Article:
Mark Palmer, one of the first artists in the program told me, “The bank lent me $220,000 to redo my place but when we were completed it only appraised for $150,000. Today, five years later, it’s probably worth over $350,000.”

Wow! It is bankers like that who can really make things happen in a town. I knew that I had to go meet him. After my tour I walked down to the Paducah Bank and even though it was already 4:30 on a Friday afternoon, Joe Frampton agreed to meet me. Whoever makes comments about “banker’s hours” hasn’t met Joe.

Joe explained to me about his bank, “We are a $400 million bank with five branches, all located here in the county. We are the only locally owned bank in the entire region. We committed $1 million to the program because we knew the history of the Lower Town area and took pride in what it once was. We’d seen it deteriorate into a horrible place of absentee landlords, a nice phrase for slumlords, that was filled with transient residents. It was unstable and unsafe. The property was deteriorating quickly as drugs, noise, crime and prostitution had moved in.”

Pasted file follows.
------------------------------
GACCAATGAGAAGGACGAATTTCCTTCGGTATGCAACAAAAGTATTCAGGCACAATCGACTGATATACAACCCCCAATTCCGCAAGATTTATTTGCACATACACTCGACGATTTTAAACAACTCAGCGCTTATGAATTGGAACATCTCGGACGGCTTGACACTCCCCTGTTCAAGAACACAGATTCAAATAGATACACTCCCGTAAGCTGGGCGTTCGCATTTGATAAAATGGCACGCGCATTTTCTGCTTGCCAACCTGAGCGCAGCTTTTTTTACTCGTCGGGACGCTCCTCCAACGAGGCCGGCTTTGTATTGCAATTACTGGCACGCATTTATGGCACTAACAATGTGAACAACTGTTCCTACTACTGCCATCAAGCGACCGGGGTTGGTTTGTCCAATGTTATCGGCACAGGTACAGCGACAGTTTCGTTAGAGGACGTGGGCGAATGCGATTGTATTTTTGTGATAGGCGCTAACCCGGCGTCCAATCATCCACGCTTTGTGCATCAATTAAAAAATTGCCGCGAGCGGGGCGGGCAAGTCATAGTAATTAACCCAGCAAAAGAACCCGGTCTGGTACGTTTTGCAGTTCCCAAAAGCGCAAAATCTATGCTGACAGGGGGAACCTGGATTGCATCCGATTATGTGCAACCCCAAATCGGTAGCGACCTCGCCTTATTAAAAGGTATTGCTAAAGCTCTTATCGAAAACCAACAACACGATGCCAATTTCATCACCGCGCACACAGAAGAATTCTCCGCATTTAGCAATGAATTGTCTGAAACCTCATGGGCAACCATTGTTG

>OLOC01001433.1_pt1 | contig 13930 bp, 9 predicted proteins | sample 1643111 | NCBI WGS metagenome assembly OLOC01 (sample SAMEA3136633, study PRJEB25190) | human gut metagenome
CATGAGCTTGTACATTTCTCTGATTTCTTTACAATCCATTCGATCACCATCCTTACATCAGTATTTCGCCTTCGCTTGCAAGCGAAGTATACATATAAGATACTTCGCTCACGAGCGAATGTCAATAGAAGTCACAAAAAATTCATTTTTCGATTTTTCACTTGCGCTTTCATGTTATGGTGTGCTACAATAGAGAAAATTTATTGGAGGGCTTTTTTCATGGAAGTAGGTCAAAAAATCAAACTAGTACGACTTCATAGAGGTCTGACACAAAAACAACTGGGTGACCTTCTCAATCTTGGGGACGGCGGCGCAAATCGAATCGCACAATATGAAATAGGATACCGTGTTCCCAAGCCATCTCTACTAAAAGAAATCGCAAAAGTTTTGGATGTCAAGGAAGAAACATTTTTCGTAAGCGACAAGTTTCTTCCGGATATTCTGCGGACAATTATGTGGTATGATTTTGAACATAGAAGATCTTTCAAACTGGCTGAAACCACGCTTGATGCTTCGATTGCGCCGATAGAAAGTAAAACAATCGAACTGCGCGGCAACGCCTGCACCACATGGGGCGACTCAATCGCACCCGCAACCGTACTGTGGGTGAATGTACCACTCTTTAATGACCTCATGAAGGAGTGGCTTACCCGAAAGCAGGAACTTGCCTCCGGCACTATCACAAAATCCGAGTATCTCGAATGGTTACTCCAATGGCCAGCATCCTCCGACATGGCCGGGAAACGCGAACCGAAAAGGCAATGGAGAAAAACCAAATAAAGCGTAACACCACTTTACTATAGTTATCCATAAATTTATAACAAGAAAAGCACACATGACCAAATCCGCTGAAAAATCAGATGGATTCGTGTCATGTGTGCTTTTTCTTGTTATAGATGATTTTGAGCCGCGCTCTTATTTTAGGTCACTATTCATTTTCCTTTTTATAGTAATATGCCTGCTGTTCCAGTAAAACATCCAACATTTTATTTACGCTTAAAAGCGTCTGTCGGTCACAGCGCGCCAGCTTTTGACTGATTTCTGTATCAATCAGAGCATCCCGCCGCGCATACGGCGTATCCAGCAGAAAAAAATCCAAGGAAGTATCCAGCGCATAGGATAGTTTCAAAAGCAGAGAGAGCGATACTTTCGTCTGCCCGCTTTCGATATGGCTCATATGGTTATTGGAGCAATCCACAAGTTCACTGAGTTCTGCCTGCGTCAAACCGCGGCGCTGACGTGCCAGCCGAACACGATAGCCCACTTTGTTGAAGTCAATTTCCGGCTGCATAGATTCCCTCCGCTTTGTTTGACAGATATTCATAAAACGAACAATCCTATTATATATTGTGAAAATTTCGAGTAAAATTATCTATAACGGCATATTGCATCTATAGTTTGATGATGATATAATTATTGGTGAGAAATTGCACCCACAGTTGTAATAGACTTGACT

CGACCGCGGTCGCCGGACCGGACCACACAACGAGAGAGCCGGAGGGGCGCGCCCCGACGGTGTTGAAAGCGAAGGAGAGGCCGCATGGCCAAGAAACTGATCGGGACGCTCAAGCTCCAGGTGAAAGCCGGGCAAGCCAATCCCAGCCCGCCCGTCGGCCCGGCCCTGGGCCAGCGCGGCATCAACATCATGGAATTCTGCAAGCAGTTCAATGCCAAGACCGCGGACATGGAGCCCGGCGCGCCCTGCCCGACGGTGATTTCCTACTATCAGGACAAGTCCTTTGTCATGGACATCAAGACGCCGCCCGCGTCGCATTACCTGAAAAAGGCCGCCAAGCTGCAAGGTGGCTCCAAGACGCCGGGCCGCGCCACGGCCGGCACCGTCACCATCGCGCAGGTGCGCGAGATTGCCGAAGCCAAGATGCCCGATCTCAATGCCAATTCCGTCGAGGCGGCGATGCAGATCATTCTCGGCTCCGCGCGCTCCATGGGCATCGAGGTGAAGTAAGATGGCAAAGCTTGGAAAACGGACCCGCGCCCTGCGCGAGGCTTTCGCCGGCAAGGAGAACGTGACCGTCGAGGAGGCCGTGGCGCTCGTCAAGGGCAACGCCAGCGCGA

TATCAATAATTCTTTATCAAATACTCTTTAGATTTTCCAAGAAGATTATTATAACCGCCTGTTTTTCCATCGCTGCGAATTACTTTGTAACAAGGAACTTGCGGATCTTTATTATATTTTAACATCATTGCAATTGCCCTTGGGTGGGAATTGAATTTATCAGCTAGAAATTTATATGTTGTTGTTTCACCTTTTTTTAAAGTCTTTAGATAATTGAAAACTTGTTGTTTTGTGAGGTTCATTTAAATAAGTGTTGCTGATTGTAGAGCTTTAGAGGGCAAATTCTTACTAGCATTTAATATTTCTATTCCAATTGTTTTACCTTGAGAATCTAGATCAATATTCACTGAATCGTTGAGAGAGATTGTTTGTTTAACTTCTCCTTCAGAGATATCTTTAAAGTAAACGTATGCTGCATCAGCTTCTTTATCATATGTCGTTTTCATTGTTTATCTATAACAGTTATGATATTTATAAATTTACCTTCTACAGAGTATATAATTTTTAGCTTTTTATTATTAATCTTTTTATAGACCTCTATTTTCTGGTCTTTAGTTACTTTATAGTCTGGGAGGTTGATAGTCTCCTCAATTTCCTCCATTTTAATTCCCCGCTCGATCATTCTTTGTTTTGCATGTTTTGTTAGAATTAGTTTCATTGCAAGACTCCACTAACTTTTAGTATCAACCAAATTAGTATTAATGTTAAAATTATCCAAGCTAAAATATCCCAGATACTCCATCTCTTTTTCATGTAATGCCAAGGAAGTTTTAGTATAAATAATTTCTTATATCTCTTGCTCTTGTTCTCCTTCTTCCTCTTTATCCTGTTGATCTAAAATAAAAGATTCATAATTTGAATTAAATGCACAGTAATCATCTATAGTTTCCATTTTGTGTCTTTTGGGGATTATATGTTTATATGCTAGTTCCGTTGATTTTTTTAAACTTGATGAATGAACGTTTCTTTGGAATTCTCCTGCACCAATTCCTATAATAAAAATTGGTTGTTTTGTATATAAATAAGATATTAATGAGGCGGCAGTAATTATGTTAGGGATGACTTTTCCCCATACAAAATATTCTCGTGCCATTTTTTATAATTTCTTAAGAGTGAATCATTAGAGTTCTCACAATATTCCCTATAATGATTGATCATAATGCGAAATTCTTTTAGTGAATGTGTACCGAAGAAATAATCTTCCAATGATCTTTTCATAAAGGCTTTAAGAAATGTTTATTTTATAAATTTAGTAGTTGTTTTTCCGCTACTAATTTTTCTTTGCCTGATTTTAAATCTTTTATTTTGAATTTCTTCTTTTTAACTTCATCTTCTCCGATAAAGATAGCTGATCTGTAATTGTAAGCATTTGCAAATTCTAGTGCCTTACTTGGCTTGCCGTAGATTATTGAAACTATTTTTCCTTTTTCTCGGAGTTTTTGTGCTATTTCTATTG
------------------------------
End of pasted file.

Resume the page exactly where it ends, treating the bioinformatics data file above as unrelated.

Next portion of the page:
He went on, “The mayor came to see our president Wally Bateman and I and said, ‘We’ve got this crazy idea for revitalizing the Lower Town. What can your bank do?’ We were so impressed with what they wanted to do that we committed to them that day for the $1 million. We told them we will do it at market rates, but we will get very creative on longer terms, appraisals, etc.”

“The artists started coming in and frankly we’ve been very pleasantly surprised at the financial capacity and quality of them. We originally thought we were going to get a bunch of hippies. But we found that we got some very high quality folks. One of our first one was an M. D. from the east coast.”